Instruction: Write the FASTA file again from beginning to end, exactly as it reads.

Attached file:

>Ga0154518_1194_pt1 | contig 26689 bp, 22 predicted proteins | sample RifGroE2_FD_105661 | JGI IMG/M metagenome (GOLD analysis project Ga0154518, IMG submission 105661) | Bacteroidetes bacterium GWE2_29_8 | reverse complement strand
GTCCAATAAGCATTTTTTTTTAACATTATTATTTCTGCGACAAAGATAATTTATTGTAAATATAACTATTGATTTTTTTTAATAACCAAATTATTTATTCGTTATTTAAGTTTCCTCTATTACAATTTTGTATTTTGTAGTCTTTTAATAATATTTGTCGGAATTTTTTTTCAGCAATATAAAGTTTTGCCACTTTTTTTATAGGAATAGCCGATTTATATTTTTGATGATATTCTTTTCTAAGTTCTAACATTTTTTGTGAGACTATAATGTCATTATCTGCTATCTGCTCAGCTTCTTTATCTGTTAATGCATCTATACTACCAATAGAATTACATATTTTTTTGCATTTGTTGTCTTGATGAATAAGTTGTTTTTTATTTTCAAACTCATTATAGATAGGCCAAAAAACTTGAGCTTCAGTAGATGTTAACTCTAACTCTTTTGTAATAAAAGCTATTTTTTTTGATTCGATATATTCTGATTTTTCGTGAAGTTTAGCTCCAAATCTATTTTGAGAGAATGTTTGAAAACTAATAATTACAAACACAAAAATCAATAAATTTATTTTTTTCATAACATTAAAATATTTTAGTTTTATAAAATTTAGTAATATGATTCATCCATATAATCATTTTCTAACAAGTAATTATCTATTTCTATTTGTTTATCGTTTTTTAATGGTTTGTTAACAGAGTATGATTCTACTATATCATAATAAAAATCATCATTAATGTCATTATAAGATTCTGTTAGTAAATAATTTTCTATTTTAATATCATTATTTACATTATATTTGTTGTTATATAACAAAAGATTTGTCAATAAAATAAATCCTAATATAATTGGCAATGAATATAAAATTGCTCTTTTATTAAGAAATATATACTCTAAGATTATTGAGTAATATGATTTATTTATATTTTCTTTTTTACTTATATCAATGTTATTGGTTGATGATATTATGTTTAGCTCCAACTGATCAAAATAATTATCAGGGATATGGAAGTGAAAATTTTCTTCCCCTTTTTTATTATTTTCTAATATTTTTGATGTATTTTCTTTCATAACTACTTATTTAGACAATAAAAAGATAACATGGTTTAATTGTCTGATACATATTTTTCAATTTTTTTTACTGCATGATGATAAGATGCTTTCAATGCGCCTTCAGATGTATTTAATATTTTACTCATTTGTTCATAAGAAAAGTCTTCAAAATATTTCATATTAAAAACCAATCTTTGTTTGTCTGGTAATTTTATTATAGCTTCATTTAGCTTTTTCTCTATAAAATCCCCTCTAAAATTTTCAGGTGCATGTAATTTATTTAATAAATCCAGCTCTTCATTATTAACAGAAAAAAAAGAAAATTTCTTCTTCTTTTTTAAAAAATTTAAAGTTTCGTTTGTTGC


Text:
>Ga0154518_1194_pt1 | contig 26689 bp, 22 predicted proteins | sample RifGroE2_FD_105661 | JGI IMG/M metagenome (GOLD analysis project Ga0154518, IMG submission 105661) | Bacteroidetes bacterium GWE2_29_8 | reverse complement strand
GTCCAATAAGCATTTTTTTTTAACATTATTATTTCTGCGACAAAGATAATTTATTGTAAATATAACTATTGATTTTTTTTAATAACCAAATTATTTATTCGTTATTTAAGTTTCCTCTATTACAATTTTGTATTTTGTAGTCTTTTAATAATATTTGTCGGAATTTTTTTTCAGCAATATAAAGTTTTGCCACTTTTTTTATAGGAATAGCCGATTTATATTTTTGATGATATTCTTTTCTAAGTTCTAACATTTTTTGTGAGACTATAATGTCATTATCTGCTATCTGCTCAGCTTCTTTATCTGTTAATGCATCTATACTACCAATAGAATTACATATTTTTTTGCATTTGTTGTCTTGATGAATAAGTTGTTTTTTATTTTCAAACTCATTATAGATAGGCCAAAAAACTTGAGCTTCAGTAGATGTTAACTCTAACTCTTTTGTAATAAAAGCTATTTTTTTTGATTCGATATATTCTGATTTTTCGTGAAGTTTAGCTCCAAATCTATTTTGAGAGAATGTTTGAAAACTAATAATTACAAACACAAAAATCAATAAATTTATTTTTTTCATAACATTAAAATATTTTAGTTTTATAAAATTTAGTAATATGATTCATCCATATAATCATTTTCTAACAAGTAATTATCTATTTCTATTTGTTTATCGTTTTTTAATGGTTTGTTAACAGAGTATGATTCTACTATATCATAATAAAAATCATCATTAATGTCATTATAAGATTCTGTTAGTAAATAATTTTCTATTTTAATATCATTATTTACATTATATTTGTTGTTATATAACAAAAGATTTGTCAATAAAATAAATCCTAATATAATTGGCAATGAATATAAAATTGCTCTTTTATTAAGAAATATATACTCTAAGATTATTGAGTAATATGATTTATTTATATTTTCTTTTTTACTTATATCAATGTTATTGGTTGATGATATTATGTTTAGCTCCAACTGATCAAAATAATTATCAGGGATATGGAAGTGAAAATTTTCTTCCCCTTTTTTATTATTTTCTAATATTTTTGATGTATTTTCTTTCATAACTACTTATTTAGACAATAAAAAGATAACATGGTTTAATTGTCTGATACATATTTTTCAATTTTTTTTACTGCATGATGATAAGATGCTTTCAATGCGCCTTCAGATGTATTTAATATTTTACTCATTTGTTCATAAGAAAAGTCTTCAAAATATTTCATATTAAAAACCAATCTTTGTTTGTCTGGTAATTTTATTATAGCTTCATTTAGCTTTTTCTCTATAAAATCCCCTCTAAAATTTTCAGGTGCATGTAATTTATTTAATAAATCCAGCTCTTCATTATTAACAGAAAAAAAAGAAAATTTCTTCTTCTTTTTTAAAAAATTTAAAGTTTCGTTTGTTGC